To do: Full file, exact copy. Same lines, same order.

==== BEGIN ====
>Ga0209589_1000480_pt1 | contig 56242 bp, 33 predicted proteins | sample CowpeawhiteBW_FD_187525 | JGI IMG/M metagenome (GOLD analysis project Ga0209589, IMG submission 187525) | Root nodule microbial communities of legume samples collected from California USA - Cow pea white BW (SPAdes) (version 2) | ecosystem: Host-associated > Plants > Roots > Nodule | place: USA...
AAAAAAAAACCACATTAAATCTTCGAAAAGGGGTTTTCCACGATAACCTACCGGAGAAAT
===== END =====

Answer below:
>Ga0209589_1000480_pt1 | contig 56242 bp, 33 predicted proteins | sample CowpeawhiteBW_FD_187525 | JGI IMG/M metagenome (GOLD analysis project Ga0209589, IMG submission 187525) | Root nodule microbial communities of legume samples collected from California USA - Cow pea white BW (SPAdes) (version 2) | ecosystem: Host-associated > Plants > Roots > Nodule | place: USA...
AAAAAAAAACCACATTAAATCTTCGAAAAGGGGTTTTCCACGATAACCTACCGGAGAAAT